- Micah 3:5–6; "Micah", New Bible Dictionary, Second Edition, Tyndale Press, 1987 p. 772.
- Micah 5:6–8; Micah, a translation with notes from J. Sharpe. Micah (the prophet), ed. John Sharpe. 1876. Oxford University Press. pp 33–34
- Micah 5:1–2; The History of the Hebrew Nation and its Literature with an appendix on the Hebrew chronology. Sharpe, Samuel. Harvard University Press, 1908. p. 27
- Micah 5:10–15; "Micah, Book of", The Illustrated Dictionary and Concordance of the Bible, The Jerusalem Publishing House, Ltd., 1986. p. 688–689.
- Micah 7:1–6; Micah: A Commentary. Mays, James Luther. Old Testament Library. Westminster John Knox Press, 1976. ISBN 978-0-664-20817-2. p. 131–133.
- Micah 7:7–13; Micah, a translation with notes from J. Sharpe. Micah (the prophet), ed. John Sharpe. 1876. Oxford University Press.
- Micah 7:14–20; "Micah, Book of", New Bible Dictionary, Second Edition, Tyndale Press, 1987 p. 772–773
- The History of the Hebrew Nation and its Literature with an appendix on the Hebrew chronology. Sharpe, Samuel. Harvard University Press, 1908. p. 27
- Micah: A Commentary. Mays, James Luther. Old Testament Library. Westminster John Knox Press, 1976. ISBN 978-0-664-20817-2. p. 131–133.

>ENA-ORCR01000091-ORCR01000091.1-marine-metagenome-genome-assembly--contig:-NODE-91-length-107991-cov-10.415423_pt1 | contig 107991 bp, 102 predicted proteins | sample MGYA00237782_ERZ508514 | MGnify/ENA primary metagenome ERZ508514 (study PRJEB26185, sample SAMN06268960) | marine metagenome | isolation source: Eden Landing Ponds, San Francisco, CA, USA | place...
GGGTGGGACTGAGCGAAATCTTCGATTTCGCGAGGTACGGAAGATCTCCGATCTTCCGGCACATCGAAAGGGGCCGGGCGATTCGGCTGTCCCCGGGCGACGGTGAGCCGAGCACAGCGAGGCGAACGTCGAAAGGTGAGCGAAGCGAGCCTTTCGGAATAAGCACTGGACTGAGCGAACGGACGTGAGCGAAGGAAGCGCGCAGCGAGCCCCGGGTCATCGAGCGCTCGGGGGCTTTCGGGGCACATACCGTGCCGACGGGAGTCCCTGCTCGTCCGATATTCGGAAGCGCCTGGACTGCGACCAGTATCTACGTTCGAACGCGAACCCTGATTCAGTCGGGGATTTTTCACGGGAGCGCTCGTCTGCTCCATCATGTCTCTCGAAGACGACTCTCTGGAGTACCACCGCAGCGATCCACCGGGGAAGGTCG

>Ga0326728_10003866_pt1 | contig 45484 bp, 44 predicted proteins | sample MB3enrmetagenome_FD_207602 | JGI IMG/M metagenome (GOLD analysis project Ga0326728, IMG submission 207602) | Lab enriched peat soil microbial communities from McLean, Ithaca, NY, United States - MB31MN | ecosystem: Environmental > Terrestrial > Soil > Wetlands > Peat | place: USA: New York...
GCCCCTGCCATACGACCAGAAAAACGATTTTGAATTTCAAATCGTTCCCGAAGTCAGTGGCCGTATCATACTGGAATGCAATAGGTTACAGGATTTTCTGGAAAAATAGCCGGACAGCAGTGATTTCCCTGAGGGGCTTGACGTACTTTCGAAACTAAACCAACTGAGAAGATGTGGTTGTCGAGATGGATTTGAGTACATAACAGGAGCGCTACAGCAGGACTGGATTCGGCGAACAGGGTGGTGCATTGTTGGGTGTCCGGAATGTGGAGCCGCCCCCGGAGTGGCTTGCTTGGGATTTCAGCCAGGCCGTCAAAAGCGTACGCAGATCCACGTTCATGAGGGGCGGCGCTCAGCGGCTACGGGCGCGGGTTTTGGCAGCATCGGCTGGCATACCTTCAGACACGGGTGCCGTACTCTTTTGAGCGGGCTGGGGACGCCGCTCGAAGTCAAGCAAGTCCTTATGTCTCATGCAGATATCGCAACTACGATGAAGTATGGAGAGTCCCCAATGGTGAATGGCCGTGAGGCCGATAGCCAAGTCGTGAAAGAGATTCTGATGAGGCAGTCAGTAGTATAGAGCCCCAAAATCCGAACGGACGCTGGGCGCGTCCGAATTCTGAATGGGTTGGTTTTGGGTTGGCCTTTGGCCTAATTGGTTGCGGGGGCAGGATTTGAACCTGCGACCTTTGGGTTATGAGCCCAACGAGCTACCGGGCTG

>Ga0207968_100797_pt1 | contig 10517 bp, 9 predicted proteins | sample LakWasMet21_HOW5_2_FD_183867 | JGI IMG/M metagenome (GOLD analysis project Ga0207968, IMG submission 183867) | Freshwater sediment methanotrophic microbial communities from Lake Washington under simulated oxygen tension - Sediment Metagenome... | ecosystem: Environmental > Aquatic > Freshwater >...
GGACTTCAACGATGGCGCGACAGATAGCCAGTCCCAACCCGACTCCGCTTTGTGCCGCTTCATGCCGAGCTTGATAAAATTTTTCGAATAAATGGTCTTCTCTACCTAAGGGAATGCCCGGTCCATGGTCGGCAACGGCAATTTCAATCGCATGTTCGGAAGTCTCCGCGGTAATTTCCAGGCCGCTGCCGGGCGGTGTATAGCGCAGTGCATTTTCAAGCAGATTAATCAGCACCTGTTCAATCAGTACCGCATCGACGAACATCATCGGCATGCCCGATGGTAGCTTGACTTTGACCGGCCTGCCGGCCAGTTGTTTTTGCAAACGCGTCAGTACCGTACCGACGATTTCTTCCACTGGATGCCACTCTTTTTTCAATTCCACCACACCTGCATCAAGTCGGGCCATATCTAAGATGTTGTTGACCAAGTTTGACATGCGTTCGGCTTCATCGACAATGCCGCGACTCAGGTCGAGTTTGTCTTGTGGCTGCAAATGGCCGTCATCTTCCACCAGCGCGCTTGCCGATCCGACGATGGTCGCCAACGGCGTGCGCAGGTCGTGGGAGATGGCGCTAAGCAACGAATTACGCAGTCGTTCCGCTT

- Matthew 10. Henry, Matthew. Matthew Henry’s Concise Commentary on the Whole Bible. Thomas Nelson Publishers, 2000. Page 381.
- Micah 7. The Holy Bible, containing the Old and New Testaments…with commentary and notes by Adam Clarke. Clarke, Adam. Columbia University, 1833. p. 347.
- Delbert R. Hillers, Micah (Minneapolis, Fortress Press, 1984) (Nurse).
- Bruce K. Waltke, A Commentary on Micah (Grand Rapids, Eerdmans, 2007).
- Mignon Jacobs, Conceptual Coherence of the Book of Micah (Sheffield, Sheffield Academic Press, 2009).
- Yair Hoffman Engel, "The Wandering Lament: Micah 1:10–16," in Mordechai Cogan and Dan`el Kahn (eds), Treasures on Camels' Humps: Historical and Literary Studies from the Ancient Near East Presented to Israel Eph`al (Jerusalem, Magnes Press, 2008),